(10) Go to Steve Gibson's website and run all of the six or so security check programs. Either Dell or MS may have set something at the factory that is a big security hole that can be easily closed. Steve's programs will check for the security holes and close them for you if his programs find any security no-no's.

Check under the tab - freeware/security.
http://www.grc.com/lt/leaktest.htm

All ten of the above security enhancements are free and fairly straightforward to set up. You definitely don't have to be a computer geek to set up & use this stuff.

BobK
In finance risk is defined as uncertainty that is consequential (nontrivial). | The two main methods of dealing with financial risk are the matching of assets to goals & diversifying.
Topic Author
CTBob
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Location: Connecticut

Post by CTBob »

Thanks all - about half of old programs reinstalled now

rwwoods - I didn't have much junk to remove this time - thanks Costco

sheepdog - Easy Transfer just copies stuff to the new computer - nothing changes on the old

AlwaysaQ - you're right - Windows Defender's anti-spy is now part of Security Essentials

FedGuy/Sheepdog - The arguments about which anti-virus is best seem endless.

Deerhunter - Easy transfer moved my account's contents and set up an account for my wife and then moved her stuff too. The only unknown is that we had stuff in an XP shared account. It moved it somewhere into Win 7 but it didn't set up a shared account so I don't know where. I'll go looking for it one of these days.

bobcat2 - I'm amazed at your knowledge and appreciative of the time you took to tabulate your response, but hesitant to load in so many security programs. I can barely figure out what is wrong now when something doesn't work and I'm afraid with all those layers of security I'd never solve typical problems. (Yeah - I know - this will come back to bite me some day and we'll all say "he should have listened to bobcat2")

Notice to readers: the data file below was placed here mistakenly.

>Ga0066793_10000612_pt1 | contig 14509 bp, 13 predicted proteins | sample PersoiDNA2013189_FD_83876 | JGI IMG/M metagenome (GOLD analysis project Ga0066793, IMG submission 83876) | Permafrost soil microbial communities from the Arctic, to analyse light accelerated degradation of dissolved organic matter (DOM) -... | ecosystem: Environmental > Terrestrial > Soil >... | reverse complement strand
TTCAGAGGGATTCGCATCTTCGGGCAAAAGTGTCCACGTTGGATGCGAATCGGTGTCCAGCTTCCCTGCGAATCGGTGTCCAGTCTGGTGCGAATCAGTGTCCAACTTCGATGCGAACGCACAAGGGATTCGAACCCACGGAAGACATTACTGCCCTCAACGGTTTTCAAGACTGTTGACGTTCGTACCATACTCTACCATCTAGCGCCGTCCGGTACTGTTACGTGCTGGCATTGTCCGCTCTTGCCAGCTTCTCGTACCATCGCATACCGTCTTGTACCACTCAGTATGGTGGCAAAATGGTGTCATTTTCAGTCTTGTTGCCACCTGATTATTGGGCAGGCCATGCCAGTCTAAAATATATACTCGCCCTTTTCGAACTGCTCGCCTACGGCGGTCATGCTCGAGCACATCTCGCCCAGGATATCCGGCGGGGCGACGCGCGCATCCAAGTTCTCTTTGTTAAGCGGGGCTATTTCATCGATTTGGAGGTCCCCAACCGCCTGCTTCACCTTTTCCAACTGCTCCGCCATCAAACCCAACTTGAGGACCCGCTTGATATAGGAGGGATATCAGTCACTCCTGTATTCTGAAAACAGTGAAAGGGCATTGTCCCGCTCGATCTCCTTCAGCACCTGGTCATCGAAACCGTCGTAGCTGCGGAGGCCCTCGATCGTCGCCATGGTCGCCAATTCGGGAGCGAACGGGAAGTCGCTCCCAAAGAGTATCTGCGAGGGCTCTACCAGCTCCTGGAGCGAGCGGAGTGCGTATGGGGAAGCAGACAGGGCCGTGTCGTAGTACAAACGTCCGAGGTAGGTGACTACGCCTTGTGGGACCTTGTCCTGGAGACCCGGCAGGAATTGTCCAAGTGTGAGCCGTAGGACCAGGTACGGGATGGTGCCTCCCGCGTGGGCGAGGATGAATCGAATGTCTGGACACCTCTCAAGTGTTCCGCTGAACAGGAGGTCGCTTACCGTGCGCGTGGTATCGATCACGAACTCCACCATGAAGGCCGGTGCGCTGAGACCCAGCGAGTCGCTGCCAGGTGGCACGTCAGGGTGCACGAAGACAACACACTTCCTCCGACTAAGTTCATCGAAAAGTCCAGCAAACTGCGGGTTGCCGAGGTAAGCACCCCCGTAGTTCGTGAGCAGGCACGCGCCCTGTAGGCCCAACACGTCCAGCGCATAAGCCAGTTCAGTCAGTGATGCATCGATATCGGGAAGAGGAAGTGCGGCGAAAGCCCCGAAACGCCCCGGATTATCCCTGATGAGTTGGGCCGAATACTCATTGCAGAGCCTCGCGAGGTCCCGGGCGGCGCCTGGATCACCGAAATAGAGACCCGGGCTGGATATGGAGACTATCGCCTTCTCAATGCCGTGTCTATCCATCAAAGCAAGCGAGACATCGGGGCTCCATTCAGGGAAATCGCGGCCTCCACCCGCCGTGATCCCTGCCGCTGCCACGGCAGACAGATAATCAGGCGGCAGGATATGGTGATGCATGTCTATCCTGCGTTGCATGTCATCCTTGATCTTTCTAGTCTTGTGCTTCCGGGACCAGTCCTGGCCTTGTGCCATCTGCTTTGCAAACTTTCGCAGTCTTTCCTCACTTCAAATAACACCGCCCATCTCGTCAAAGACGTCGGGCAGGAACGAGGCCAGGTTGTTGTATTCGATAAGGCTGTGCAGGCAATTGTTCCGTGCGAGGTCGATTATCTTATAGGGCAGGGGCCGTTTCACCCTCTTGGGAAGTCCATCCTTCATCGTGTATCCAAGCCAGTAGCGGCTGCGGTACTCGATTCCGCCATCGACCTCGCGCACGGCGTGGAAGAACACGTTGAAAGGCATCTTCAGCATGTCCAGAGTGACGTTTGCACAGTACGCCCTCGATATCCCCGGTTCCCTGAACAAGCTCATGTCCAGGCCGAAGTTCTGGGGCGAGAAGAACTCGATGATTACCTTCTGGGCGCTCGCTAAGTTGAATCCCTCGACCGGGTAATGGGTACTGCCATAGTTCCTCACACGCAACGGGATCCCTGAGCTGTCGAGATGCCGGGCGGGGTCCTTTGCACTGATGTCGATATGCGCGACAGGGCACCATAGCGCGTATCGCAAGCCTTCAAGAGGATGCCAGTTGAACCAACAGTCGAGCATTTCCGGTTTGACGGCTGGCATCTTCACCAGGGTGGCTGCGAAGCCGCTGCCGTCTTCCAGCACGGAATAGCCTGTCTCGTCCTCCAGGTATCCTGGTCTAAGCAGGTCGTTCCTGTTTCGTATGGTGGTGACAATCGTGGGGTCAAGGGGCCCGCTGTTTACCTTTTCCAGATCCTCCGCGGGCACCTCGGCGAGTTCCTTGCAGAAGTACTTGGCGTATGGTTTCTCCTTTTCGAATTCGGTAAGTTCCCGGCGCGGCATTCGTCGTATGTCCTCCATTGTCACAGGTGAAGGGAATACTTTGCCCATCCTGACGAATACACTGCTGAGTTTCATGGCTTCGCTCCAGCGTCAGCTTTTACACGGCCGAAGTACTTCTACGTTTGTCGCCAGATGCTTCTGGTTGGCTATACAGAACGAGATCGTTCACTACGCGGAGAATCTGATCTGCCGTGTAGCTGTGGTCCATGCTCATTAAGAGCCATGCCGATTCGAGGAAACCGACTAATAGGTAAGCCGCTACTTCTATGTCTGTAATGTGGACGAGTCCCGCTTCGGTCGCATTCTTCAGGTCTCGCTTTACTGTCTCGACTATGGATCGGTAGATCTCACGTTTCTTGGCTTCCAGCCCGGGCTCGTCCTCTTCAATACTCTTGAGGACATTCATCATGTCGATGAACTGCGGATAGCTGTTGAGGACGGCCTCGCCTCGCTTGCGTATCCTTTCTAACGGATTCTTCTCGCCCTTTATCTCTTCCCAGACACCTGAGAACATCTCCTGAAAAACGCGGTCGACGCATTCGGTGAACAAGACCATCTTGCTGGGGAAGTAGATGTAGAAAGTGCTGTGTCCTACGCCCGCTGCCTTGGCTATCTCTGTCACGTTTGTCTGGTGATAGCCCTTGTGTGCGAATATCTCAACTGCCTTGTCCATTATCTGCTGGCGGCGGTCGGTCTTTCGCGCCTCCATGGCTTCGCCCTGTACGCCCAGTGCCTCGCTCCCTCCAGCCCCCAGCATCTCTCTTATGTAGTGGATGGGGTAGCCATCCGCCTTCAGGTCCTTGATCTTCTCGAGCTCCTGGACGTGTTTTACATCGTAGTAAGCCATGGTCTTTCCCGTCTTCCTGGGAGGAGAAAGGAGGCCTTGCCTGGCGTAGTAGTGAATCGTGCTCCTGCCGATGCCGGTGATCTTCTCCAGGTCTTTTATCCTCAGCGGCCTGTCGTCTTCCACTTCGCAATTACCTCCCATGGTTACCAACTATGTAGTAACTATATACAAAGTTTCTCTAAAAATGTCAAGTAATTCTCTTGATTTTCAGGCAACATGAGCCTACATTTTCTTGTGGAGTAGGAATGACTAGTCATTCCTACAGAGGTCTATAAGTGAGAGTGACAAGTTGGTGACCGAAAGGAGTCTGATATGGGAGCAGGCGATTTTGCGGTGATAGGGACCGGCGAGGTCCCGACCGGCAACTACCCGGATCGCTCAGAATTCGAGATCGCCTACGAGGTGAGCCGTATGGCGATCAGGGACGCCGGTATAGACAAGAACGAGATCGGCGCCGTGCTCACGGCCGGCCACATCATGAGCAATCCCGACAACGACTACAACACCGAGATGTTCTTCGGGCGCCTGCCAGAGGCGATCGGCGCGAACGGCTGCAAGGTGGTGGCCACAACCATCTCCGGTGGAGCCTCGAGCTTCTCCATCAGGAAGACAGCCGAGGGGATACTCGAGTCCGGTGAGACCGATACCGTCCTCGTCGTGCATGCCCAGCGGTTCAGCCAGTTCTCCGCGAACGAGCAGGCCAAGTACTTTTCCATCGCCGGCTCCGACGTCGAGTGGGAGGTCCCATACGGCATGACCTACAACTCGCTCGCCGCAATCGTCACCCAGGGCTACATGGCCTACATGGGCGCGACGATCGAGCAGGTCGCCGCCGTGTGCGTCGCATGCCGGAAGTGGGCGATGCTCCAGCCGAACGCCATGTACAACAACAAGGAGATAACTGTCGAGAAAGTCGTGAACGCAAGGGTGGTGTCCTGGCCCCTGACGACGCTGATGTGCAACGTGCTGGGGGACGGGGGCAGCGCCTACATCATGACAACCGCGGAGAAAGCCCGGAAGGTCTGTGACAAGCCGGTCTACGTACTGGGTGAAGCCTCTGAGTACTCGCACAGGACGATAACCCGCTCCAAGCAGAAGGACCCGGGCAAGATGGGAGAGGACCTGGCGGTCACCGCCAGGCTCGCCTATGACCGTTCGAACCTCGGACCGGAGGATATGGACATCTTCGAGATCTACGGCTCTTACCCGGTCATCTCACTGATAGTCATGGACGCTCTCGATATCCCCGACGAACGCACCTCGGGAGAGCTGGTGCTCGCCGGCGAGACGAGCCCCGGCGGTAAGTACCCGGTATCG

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bobcat2
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Post by bobcat2 »

Hi CTBob,

These are not security programs in the usual sense, but simply methods of making your PC more secure by layering security. If this seems overwhelming, I suggest starting by doing the following.

I would use EMET first. EMET is a way of configuring hardware security that is already built into Windows 7 but the default settings are far from optimal. In other words Microsoft has built hardware security into Windows 7 that offers a lot of protection and then set many of the default settings to off. Brilliant move Microsoft :!: To get around this nonsense Microsoft has not changed the Windows 7 default settings, but instead provides users with EMET, a free program you can download that makes it very easy to change the default settings of the hardware security to settings that are actually useful. :lol: For instance DEP can stop a lot of zero day attacks but the default setting only handles MS programs. DEP needs to be set to all programs to be really useful. SEHOP is another powerful hardware security measure for stopping zero day attacks. The Windows 7 default setting for SEHOP is off. How helpful. With EMET you can easily reset it to the more helpful setting of "on". In the following link MS shows users a more difficult way than EMET to enable SEHOP. This Rube Goldberg approach to enabling SEHOP may have been the motivation for developing EMET.:lol: